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New form of radiotherapy is trialled

Two of the region's hospitals are trialling a new form of radiotherapy treatment that's less invasive for cancer patients - in an attempt to improve their quality of life.

Doctors at the Oxford University Hospitals Trust and the Royal Surrey County Hospital in Guildford are among 17 places across the country chosen by NHS England to evaluate the procedure's effectiveness.

Medics will still deliver a high dose of radiation but this treatment is said to be more accurate - causing less damage to other areas of the body. Katie Rowlett, has been given an exclusive look at how it works.


Oxford is the UK's fittest city

People in oxford are the fittest in the UK Credit: ITV

Oxford is the fittest city in the UK and the number of people taking part in regular exercise is on the increase, two separate studies have found.

A survey of 2,000 adults found that residents in Oxford do more exercise than those who live in other UK cities.

The research found 74 per cent of those asked worked out at least once a week.

Liverpool was named the second fittest city, with 65 per cent exercising once a week, while Manchester came in third, with 63 per cent.

People in Oxford are now taking part in sport at least once a week.

Breakthrough cancer treatment saving lives

A new cancer treatment which harnesses the power of the body's own immune system is achieving remarkable results. The breakthrough has been made by scientists at the University of Southampton. A £25m centre for cancer immunology is planned at Southampton General Hospital in 2017 - the fund raising boosted by a £4.5m grant from Solent Local Enterprise Partnership. On World Cancer Day Kerry Swain has been talking to the brains behind this possible 'cure' and to the father of a three year old boy who is alive today thanks to their revolutionary new treatment.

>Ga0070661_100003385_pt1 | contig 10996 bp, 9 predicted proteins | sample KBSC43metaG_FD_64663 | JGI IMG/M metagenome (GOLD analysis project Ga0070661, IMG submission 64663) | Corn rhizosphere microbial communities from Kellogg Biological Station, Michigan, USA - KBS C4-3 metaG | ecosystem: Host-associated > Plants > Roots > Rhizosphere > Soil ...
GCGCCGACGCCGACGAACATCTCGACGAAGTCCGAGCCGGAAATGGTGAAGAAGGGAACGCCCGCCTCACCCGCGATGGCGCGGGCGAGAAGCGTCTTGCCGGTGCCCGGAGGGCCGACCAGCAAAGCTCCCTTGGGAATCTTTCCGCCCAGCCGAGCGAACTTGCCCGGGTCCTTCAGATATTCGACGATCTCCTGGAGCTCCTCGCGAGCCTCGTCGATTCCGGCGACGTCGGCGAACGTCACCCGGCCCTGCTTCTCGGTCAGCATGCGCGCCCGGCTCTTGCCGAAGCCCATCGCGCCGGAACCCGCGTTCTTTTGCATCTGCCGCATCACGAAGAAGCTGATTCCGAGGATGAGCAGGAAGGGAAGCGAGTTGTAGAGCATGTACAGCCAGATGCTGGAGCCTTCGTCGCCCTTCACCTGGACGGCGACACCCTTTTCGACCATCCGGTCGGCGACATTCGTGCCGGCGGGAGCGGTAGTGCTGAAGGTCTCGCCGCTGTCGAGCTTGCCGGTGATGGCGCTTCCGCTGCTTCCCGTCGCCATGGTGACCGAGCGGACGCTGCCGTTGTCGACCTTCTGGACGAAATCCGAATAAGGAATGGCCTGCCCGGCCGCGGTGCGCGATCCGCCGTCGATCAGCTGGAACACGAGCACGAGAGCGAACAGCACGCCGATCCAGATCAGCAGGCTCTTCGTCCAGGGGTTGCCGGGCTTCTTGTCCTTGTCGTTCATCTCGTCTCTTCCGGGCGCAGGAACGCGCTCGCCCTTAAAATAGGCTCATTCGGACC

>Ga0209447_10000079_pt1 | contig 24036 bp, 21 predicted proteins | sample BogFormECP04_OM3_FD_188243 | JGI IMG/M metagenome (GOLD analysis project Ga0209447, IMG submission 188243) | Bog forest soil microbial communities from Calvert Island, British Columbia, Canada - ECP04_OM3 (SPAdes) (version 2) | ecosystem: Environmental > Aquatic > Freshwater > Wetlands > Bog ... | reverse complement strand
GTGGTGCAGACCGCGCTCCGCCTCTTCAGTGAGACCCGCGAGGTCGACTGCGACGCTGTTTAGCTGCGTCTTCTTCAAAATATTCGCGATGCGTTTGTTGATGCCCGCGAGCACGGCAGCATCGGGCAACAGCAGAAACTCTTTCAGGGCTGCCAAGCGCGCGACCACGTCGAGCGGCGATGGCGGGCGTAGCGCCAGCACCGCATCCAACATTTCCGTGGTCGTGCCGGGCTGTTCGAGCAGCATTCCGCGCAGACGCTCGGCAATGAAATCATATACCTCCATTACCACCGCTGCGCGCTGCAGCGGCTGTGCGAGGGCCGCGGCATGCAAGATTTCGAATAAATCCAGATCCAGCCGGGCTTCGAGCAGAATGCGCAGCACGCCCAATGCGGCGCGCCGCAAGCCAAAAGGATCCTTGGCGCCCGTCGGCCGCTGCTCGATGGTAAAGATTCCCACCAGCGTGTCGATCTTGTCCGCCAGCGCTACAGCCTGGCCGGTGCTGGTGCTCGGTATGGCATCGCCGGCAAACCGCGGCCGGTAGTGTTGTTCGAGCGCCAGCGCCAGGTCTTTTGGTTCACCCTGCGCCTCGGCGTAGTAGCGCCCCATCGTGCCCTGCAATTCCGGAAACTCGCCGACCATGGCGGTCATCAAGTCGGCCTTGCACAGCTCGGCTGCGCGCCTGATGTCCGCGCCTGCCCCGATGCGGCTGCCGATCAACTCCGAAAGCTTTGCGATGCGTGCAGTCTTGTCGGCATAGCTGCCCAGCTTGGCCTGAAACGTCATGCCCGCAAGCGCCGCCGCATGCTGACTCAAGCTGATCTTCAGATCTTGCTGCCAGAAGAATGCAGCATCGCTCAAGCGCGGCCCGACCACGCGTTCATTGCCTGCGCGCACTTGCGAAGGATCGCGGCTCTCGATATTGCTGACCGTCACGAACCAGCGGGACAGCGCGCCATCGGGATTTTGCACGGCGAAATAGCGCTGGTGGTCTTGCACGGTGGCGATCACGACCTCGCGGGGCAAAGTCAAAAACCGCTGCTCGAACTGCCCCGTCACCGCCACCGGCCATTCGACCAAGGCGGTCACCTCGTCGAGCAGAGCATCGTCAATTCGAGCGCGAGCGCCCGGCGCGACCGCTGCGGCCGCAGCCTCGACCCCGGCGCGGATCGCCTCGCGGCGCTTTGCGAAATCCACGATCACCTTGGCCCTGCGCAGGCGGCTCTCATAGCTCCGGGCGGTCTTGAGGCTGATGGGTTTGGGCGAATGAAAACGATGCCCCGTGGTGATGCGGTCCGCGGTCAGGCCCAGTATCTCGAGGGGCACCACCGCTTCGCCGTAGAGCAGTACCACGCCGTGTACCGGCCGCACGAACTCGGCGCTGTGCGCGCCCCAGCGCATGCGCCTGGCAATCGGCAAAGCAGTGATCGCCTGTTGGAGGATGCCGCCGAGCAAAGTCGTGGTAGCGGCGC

Spelling error caused pensioner's death in hospital

An inquest has concluded that the death of a pensioner from Hampshire was caused by neglect and a spelling error by staff at the hospital she was being treated.

Irmgard Cooper, from Hayling Island, was having a heart operation at Northwick Park Hospital in London but her name was spelt incorrectly. That led to vital blood supplies being sent back and her dying in theatre. Her daughter says she's now lost faith in the NHS. Ria Chatterjee has this report.

Oxford scientists race to stop Zika virus coming to UK

Travellers returning to UK from Rio Olympics can be tested Credit: PA

Researchers in Oxfordshire have developed a test they hope will stop the Zika virus entering the UK.

The test can detect whether someone is infected with the disease, long after other methods cannot. The Oxford-based, Native Antigen Company, are now working on diagnostic kits to screen travellers returning home from the 2016 Rio Olympics.

The Zika virus was declared a ‘public health emergency of international concern’ by The World Health Organisation (WHO) this week.

The Zika virus is transmitted by mosquitos Credit: Patrick Pleul / DPA/PA Images

Our team is now producing to meet the demand for Zika NS1 from our labs at Cherwell Innovation Centre in addition to developing a diagnostic kit for wide-spread use from the summer."

– Dr. Nick Roesen, Chief Scientific Officer and co-founder of The Native Antigen Company


A&E at bursting point - Hospital urges patients to only visit in a real emergency

The Royal Berkshire Hospital in Reading is urging patients to only visit if it's a REAL emergency after the casualty department has seen its busiest weeks of the year so far.

Usually, A&E staff treat around 250 to 280 people across Saturdays and Sundays. But last weekend there were around 350 people wanting attention. Kate Bunkall has our report.

Family's anxious wait for rehab centre after dad-of-two suffers cardiac arrest

Her partner was left severely brain-damaged, paralysed and blind. A young mother from Hove says she's still struggling to come to terms with the catastrophic consequences of his cardiac arrest.

Sabrina Mason says she has been overwhelmed by the kindness of friends, family and even strangers. But they now have an anxious wait for a bed in a rehabilitation centre. Charlotte Wilkins has our report below:

A food addict - who has lost four stones - is shocked at what he used to eat every day

Chris Mardin began losing weight in January 2014 Credit: ITV Meridian

A self-confessed food addict from Southsea has managed to shed four stones and is determined to help others also lose weight.

27-year-old Chris Mardin has lost weight before but then piled it back on. He once weighed more than 33 stones and couldn't walk more than 200 yards.

Chris lost 14 stone before piling the weight back on Credit: ITV Meridian

He is now 29 stones and is being supported by experts in obesity at the Queen Alexandra Hospital in Portsmouth.

Watch the video to see Chris' reaction when our reporter Kerry Swain showed him what he used to eat every day:

Chris wants a career in health and fitness and help others struggling to control their eating.

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